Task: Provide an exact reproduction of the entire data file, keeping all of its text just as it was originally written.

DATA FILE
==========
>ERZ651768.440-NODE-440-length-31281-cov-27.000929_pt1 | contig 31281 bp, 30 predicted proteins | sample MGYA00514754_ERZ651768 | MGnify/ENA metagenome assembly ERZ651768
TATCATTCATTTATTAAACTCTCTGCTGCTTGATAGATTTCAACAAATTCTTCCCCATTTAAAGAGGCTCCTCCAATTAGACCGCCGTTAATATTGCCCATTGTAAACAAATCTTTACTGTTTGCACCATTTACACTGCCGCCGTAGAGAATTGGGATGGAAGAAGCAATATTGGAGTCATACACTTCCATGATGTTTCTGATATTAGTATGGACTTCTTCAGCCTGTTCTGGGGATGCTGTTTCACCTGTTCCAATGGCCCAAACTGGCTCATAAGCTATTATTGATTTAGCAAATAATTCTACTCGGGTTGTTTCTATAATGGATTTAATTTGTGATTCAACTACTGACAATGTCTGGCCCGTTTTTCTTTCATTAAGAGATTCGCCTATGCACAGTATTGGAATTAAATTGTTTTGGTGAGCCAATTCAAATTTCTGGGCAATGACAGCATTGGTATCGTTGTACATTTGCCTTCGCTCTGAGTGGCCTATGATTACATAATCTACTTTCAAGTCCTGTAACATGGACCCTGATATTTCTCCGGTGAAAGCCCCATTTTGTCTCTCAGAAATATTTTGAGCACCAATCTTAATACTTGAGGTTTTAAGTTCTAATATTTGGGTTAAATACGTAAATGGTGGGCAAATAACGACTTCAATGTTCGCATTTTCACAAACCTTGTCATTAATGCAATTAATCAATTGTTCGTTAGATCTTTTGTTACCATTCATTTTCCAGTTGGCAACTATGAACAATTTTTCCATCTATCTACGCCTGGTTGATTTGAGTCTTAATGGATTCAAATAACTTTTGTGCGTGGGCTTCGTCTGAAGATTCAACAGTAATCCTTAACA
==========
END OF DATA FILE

>ERZ651768.440-NODE-440-length-31281-cov-27.000929_pt1 | contig 31281 bp, 30 predicted proteins | sample MGYA00514754_ERZ651768 | MGnify/ENA metagenome assembly ERZ651768
TATCATTCATTTATTAAACTCTCTGCTGCTTGATAGATTTCAACAAATTCTTCCCCATTTAAAGAGGCTCCTCCAATTAGACCGCCGTTAATATTGCCCATTGTAAACAAATCTTTACTGTTTGCACCATTTACACTGCCGCCGTAGAGAATTGGGATGGAAGAAGCAATATTGGAGTCATACACTTCCATGATGTTTCTGATATTAGTATGGACTTCTTCAGCCTGTTCTGGGGATGCTGTTTCACCTGTTCCAATGGCCCAAACTGGCTCATAAGCTATTATTGATTTAGCAAATAATTCTACTCGGGTTGTTTCTATAATGGATTTAATTTGTGATTCAACTACTGACAATGTCTGGCCCGTTTTTCTTTCATTAAGAGATTCGCCTATGCACAGTATTGGAATTAAATTGTTTTGGTGAGCCAATTCAAATTTCTGGGCAATGACAGCATTGGTATCGTTGTACATTTGCCTTCGCTCTGAGTGGCCTATGATTACATAATCTACTTTCAAGTCCTGTAACATGGACCCTGATATTTCTCCGGTGAAAGCCCCATTTTGTCTCTCAGAAATATTTTGAGCACCAATCTTAATACTTGAGGTTTTAAGTTCTAATATTTGGGTTAAATACGTAAATGGTGGGCAAATAACGACTTCAATGTTCGCATTTTCACAAACCTTGTCATTAATGCAATTAATCAATTGTTCGTTAGATCTTTTGTTACCATTCATTTTCCAGTTGGCAACTATGAACAATTTTTCCATCTATCTACGCCTGGTTGATTTGAGTCTTAATGGATTCAAATAACTTTTGTGCGTGGGCTTCGTCTGAAGATTCAACAGTAATCCTTAACA